A safe haven for women and girls: Aweil centre supporting prevention and response to gender-based violence
A group of women sing and dance joyfully, as they welcome the head of the UN Mission in South Sudan (UNMISS) to their secondary home – a resource centre for women and girls.
Located in Aweil, in the far north-west of South Sudan, the centre is a part of what is known as ‘Women and Girls’ Safe Spaces’ – dedicated to ensuring women have a place where they can feel safe as they share information and experiences about gender-based violence, and how to prevent or respond to it.
Elizabeth Ajok is a gender-based violence response officer at the centre, which has been running since 2017, focusing on prevention and response to gender-based violence survivors in the area.
“The centre is meant for women and girls as a friendly space centre where they can come and talk among themselves. They get some sessions about how they can live within the community, and also prevent some of the violence in the community, or when they come across someone who has experience violence, they can also refer them where necessary,” she says.
Beyond sharing information about preventing gender-based violence, the women also use the space as a learning centre, where they obtain different skills with which to improve their livelihoods.
“We thank your respected office for constructing Aweil Women Resource Centre, under your Quick Impact Projects. And we are hereby requesting your respected office in Juba to help women under QIPs [Quick Impact Projects] to build more women centres where women can gather to do activities, to allow [them] participate in development and peacebuilding,” says Areda Ide, Chairlady, Aweil Women’s Union to the head of the UN Mission.
Under a shade, some are making beautiful beads, which cost between 10 and 15 US dollars – a significant amount in a country with very low levels of income.
“This centre has helped women in many ways. Some are able to make bedsheets; those women dancing right now are able to make beads and many other things,” Areda Ide says later, in an interview.
The centre offers specific training about responding to rape survivors.
“If it’s a survivor of rape, they’ll be having information that a survivor of rape should be taken to hospital at least within three days so that they get urgent services at the hospital. They can also accompany them to the centre so that they get psycho-social support, like counselling. So, they also assist us, when they’re in the community,” says Ajok.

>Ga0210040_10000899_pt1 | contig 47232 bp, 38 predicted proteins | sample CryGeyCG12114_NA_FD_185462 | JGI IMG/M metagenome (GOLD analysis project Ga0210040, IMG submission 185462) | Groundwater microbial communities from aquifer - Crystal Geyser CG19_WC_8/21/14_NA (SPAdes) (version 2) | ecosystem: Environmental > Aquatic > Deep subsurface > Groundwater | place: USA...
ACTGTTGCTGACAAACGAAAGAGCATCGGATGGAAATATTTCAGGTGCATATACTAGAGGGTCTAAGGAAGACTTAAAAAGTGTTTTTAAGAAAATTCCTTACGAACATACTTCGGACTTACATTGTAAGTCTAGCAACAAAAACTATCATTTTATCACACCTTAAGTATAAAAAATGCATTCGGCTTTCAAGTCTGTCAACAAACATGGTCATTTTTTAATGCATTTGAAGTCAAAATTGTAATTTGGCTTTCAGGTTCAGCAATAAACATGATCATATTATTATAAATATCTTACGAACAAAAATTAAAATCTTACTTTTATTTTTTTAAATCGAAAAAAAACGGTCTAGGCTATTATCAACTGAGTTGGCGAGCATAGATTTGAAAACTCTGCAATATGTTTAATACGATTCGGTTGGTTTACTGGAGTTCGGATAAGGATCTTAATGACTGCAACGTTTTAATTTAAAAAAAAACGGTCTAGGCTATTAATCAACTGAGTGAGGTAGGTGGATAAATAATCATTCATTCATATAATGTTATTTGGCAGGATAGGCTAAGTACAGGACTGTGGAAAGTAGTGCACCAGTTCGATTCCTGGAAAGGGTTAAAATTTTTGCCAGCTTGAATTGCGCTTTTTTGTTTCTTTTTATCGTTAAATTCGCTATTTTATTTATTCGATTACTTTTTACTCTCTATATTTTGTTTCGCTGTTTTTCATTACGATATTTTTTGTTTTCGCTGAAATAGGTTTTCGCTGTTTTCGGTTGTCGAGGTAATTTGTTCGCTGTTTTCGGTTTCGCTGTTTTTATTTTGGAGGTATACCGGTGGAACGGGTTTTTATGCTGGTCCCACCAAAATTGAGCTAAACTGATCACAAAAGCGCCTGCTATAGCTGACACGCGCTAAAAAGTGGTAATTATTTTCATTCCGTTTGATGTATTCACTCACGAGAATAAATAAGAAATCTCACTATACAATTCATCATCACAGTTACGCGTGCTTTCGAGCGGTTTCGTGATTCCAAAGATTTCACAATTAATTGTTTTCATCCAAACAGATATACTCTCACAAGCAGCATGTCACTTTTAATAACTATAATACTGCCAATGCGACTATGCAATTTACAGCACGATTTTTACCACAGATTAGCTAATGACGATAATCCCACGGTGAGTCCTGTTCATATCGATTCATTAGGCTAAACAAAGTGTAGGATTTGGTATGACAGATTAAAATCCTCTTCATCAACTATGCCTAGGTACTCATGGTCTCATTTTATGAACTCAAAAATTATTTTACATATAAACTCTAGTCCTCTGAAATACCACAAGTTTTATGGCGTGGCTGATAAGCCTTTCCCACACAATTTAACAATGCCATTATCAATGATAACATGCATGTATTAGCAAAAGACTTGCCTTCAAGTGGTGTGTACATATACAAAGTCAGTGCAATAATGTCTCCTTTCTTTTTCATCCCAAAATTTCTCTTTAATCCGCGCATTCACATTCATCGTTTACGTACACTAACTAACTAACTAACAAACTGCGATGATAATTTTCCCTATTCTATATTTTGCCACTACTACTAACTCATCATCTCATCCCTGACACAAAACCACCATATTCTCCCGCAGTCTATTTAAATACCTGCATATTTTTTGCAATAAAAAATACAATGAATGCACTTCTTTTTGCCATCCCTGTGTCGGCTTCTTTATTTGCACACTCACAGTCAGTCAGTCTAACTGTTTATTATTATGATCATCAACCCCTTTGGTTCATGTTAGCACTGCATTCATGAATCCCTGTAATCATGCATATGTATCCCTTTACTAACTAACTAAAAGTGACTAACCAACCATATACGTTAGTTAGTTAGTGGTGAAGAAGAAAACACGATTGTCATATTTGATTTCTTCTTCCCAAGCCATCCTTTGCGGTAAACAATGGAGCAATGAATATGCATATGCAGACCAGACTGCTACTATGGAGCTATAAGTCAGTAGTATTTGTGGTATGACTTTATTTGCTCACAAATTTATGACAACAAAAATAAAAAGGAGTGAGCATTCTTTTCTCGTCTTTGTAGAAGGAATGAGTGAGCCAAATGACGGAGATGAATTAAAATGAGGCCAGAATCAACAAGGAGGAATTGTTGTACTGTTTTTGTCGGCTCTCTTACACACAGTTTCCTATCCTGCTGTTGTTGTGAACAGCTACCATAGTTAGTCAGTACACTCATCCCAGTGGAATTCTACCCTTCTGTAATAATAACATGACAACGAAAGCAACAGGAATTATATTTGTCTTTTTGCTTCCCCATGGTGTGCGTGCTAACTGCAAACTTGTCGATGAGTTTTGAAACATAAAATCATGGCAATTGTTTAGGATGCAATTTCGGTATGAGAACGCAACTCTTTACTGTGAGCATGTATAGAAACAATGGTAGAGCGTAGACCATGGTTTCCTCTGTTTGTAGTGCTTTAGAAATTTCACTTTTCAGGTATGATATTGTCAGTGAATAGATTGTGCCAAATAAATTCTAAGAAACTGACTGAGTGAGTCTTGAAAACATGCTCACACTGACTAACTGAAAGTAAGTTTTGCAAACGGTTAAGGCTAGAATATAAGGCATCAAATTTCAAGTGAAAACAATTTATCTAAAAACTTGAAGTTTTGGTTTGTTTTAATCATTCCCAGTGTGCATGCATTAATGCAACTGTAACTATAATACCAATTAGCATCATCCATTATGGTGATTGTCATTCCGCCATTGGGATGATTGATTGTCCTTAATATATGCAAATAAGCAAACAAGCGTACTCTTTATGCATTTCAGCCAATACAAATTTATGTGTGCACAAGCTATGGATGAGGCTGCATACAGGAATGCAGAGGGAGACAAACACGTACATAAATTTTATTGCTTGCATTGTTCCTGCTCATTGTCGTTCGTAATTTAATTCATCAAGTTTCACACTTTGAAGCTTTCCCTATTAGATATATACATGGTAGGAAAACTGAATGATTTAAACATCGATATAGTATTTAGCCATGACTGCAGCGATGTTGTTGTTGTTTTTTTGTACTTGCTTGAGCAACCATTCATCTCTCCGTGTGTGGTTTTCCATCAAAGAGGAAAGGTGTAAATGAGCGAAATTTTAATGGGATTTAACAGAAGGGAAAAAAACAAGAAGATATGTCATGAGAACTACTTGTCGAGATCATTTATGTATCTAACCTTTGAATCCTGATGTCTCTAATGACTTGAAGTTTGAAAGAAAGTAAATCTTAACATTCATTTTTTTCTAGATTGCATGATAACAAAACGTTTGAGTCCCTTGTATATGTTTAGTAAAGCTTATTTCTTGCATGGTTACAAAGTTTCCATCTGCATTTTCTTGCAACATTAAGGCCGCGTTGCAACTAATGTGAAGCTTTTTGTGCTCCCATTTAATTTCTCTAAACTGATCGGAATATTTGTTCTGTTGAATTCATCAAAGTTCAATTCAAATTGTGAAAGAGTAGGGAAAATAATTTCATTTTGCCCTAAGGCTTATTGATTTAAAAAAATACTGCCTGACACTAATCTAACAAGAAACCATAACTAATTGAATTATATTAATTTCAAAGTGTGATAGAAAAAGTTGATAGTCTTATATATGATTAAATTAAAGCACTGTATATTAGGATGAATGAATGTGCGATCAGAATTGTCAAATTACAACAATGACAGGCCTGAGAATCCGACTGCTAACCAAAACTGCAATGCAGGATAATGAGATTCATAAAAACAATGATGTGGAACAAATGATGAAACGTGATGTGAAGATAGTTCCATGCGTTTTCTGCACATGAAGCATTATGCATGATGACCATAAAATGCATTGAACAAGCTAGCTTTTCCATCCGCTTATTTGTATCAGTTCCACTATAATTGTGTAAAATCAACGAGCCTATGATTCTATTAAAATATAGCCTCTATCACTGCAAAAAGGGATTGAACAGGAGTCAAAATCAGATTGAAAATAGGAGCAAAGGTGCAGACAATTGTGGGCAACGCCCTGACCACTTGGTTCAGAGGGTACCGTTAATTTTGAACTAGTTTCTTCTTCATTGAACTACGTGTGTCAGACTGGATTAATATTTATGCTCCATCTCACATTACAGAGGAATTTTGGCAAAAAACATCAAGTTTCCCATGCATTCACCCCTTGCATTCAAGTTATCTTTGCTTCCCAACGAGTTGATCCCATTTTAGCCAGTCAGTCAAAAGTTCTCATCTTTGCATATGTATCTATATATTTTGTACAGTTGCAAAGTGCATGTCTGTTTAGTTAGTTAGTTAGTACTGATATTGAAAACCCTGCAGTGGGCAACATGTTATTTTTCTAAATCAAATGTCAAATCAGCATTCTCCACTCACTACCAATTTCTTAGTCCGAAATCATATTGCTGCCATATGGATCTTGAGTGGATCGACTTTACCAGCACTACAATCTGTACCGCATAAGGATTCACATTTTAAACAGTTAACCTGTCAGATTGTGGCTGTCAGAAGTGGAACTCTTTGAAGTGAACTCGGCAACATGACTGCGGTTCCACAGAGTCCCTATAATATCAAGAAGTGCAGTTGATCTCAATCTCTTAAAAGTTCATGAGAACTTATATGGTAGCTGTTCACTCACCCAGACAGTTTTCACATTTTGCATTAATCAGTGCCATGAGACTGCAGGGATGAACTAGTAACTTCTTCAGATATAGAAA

And how was the situation like, before the centre was established?
“Most of the women were experiencing different forms of violence, but they did not know where to go. They didn’t even know their rights. Now most of the women know what they’re here for,” says Ajok.
And when they are not sharing information and creating things that will earn them income, they seem to just enjoy singing and dancing – a likely a communal therapy for the traumas of war they have endured.
“All the difficulties we were facing as women have reduced, and we come here as women to solve some of our stress. By the time we go home, it has gone,” says one woman in Dinka language. “That’s why we always come here to spend our day. This centre has helped us women a lot.”
Within the UN Mission in South Sudan, the Relief, Reintegration and Protection Section works with humanitarian partners to build such safe spaces, with support from UNFPA – the United Nations Population Fund, the UN Development Programme (UNDP), and the Government of Japan. The visiting head of UNMISS said he wanted to see how the mission could work with the government in the area to create more opportunities for people, and particularly for women.
“I’m very pleased to be here with the women at the women’s centre, because for the United Nations, and for many people from the United Nations here with me, the future of women is very important for us in South Sudan,” said David Shearer, Special Representative of the Secretary-General and head of UNMISS.
Women and girls’ safe spaces were established by the UN in consultation with the community, with women and girls taking part in mapping their community and helping to identify which times and places are safe and which are not.